In a recent edition of the Kiplinger Letter there was a disturbing fact stated. “As a business owner or manager, you should be worried about losing critical employees as the economy recovers. Some companies are now working to pick off the cream of the crop. Surveys show 20% of all employees wants to switch jobs as soon as they can.” The letter goes on to explain that when the unemployment rate drops to under 7%, the floodgates will open.
Now is the time to act to take preventative measures. There are several actions you can take to ensure retention- and more importantly- engagement of your employees:
1. Survey the employees to find out what the current climate is
a. Do the employees feel like their opinions are valued
b. Does your team understand their role in the mission of the company
c. Do the employees feel like their contribution is vital and valued
d. Does your team feel that they are working for an ethical company that reflects their personal values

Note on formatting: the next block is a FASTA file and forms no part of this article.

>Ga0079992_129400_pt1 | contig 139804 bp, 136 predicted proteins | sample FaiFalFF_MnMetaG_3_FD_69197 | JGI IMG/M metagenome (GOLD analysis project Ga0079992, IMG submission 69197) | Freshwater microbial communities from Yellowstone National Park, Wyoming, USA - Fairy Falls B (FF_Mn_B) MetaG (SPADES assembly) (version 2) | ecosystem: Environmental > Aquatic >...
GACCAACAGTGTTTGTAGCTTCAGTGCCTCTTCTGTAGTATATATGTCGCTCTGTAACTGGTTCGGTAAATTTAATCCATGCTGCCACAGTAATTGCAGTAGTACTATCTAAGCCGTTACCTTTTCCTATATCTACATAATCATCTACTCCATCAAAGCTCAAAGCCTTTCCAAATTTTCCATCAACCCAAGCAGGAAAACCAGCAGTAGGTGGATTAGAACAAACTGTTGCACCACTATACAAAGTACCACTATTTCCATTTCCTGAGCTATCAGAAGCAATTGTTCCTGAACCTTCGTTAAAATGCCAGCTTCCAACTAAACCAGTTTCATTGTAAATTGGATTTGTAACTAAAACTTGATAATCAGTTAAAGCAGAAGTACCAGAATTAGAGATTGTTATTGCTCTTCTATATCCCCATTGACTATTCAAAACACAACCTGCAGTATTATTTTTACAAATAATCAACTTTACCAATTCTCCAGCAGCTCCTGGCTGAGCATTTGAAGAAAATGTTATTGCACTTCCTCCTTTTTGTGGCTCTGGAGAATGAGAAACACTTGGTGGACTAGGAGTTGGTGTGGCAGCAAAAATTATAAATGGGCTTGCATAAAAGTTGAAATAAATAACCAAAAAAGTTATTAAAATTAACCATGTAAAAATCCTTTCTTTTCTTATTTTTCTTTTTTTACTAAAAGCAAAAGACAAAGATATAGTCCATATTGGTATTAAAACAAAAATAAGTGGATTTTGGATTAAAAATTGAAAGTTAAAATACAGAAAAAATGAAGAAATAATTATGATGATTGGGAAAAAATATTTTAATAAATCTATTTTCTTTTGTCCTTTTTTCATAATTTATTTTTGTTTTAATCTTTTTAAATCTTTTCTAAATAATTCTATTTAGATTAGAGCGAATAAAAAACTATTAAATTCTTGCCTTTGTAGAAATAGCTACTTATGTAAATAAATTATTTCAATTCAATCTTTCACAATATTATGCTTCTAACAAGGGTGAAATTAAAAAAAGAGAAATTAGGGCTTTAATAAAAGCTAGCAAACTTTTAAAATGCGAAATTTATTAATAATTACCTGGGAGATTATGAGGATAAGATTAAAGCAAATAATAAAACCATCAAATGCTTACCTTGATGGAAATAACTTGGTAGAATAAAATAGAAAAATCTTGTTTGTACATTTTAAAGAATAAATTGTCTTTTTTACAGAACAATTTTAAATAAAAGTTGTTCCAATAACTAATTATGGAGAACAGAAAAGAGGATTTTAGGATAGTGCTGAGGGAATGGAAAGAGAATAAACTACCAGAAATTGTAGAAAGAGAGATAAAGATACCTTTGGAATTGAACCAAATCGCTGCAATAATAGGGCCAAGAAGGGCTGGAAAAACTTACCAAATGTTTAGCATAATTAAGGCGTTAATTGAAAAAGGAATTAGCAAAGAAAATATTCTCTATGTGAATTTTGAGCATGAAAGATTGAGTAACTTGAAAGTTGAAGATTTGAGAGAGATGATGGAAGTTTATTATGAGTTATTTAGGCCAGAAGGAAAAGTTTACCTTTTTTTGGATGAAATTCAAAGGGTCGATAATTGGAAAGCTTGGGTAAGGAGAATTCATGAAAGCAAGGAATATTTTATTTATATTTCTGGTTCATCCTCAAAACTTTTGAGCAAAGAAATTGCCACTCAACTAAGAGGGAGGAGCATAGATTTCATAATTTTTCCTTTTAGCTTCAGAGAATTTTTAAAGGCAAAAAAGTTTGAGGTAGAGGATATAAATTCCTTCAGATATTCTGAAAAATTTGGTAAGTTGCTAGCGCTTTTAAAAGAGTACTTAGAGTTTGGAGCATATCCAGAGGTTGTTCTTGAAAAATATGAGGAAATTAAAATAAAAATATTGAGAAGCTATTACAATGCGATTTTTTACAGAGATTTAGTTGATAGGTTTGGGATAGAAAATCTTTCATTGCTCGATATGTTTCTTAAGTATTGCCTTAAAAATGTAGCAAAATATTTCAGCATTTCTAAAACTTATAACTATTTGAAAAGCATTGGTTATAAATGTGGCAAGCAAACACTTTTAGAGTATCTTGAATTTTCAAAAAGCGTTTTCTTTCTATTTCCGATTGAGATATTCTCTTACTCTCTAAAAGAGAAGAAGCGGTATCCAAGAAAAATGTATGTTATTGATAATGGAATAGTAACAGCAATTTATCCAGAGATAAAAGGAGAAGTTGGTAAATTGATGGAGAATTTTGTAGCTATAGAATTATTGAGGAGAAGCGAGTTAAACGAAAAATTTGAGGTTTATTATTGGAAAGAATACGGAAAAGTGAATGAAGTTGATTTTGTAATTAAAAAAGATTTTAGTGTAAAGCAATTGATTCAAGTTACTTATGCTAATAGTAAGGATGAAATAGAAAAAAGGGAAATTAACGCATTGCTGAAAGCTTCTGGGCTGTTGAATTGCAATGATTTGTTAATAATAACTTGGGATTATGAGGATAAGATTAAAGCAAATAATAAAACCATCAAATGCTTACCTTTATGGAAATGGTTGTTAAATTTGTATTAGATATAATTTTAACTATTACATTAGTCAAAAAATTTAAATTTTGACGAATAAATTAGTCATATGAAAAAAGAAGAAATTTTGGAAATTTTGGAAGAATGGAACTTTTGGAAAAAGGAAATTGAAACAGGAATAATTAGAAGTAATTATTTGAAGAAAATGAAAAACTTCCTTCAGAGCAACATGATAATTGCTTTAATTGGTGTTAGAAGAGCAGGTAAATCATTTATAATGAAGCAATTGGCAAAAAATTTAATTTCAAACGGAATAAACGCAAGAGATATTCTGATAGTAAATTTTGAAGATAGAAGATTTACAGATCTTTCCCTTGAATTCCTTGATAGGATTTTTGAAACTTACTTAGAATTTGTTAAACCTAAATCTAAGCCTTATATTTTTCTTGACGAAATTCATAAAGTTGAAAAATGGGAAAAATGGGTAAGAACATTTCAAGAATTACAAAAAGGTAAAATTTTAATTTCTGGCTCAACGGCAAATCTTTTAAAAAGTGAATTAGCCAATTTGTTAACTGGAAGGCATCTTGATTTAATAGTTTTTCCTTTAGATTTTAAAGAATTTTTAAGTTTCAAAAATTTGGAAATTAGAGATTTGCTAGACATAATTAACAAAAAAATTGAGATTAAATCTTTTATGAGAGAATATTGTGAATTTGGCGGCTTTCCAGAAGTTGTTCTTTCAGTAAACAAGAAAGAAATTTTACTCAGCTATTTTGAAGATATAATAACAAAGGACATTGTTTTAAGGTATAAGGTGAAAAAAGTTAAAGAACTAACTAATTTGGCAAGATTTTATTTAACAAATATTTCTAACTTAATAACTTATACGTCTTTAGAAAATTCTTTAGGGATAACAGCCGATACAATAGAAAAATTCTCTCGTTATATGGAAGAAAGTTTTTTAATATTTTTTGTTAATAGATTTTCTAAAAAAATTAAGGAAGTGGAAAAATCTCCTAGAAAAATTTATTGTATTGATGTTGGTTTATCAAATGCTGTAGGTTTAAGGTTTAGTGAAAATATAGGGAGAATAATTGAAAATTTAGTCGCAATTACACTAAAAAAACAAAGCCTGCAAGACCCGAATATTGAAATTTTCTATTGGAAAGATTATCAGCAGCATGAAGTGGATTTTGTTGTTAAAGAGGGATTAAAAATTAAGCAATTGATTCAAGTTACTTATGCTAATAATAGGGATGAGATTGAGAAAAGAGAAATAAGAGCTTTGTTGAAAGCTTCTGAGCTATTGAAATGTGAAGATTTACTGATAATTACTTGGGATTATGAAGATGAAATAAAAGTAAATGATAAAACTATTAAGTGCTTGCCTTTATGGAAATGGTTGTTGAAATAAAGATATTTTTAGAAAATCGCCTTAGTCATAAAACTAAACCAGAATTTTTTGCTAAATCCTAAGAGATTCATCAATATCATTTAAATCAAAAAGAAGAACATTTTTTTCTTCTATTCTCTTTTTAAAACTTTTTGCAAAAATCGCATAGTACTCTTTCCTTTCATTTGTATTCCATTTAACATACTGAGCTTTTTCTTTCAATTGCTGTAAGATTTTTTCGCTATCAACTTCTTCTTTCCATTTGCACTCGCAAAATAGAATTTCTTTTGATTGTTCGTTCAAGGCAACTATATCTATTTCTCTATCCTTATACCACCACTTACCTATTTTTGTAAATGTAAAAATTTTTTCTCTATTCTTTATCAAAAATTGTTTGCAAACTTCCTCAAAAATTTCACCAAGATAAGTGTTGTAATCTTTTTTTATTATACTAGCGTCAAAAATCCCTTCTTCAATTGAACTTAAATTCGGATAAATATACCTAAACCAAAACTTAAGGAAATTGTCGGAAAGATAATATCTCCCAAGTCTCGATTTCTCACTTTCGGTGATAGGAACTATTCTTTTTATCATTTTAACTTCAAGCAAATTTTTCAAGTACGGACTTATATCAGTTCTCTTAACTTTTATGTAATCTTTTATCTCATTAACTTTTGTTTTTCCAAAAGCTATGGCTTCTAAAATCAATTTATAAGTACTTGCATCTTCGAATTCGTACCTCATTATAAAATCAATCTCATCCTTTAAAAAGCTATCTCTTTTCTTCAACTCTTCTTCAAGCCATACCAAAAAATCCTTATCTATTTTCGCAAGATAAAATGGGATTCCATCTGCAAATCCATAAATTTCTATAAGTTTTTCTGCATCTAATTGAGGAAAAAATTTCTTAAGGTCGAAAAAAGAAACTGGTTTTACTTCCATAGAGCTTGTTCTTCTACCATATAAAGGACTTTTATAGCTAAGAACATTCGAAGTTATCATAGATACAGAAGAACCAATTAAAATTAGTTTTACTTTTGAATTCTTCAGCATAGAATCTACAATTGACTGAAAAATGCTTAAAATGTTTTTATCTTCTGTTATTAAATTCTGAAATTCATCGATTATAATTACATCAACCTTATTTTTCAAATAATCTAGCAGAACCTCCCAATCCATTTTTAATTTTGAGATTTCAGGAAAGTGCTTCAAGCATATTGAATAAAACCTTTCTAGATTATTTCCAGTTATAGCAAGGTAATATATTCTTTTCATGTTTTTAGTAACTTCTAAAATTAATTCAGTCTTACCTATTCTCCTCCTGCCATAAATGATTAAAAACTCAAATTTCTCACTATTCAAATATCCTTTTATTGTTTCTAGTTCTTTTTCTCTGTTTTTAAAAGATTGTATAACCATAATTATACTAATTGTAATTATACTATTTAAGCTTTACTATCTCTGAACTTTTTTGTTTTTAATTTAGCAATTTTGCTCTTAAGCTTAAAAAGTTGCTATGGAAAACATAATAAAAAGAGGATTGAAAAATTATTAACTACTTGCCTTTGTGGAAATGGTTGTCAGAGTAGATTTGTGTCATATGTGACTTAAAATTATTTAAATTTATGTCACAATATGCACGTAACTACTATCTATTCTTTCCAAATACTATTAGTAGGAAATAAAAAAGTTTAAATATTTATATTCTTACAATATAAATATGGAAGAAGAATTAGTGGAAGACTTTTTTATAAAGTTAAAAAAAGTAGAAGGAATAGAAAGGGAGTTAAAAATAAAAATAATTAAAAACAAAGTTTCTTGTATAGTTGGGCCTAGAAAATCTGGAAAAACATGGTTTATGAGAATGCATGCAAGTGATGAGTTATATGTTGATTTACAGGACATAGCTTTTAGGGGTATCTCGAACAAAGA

[Read more →]
April 15, 2010 No Comments
There are millions of sales people in the world, yet 20% of them drive 80% of the sales revenue and profits. Why is that? Why do so few drive the volume while so many just go through the motions?
The Sales Executive Council ™, a few years ago, published a white paper on research of how the Star sales person distinguished themselves from the core sales person.
Learning from the Stars
1. An emphasis on pre-sales activity – call planning and preparation – allows high performers to approach opportunities better armed than the core.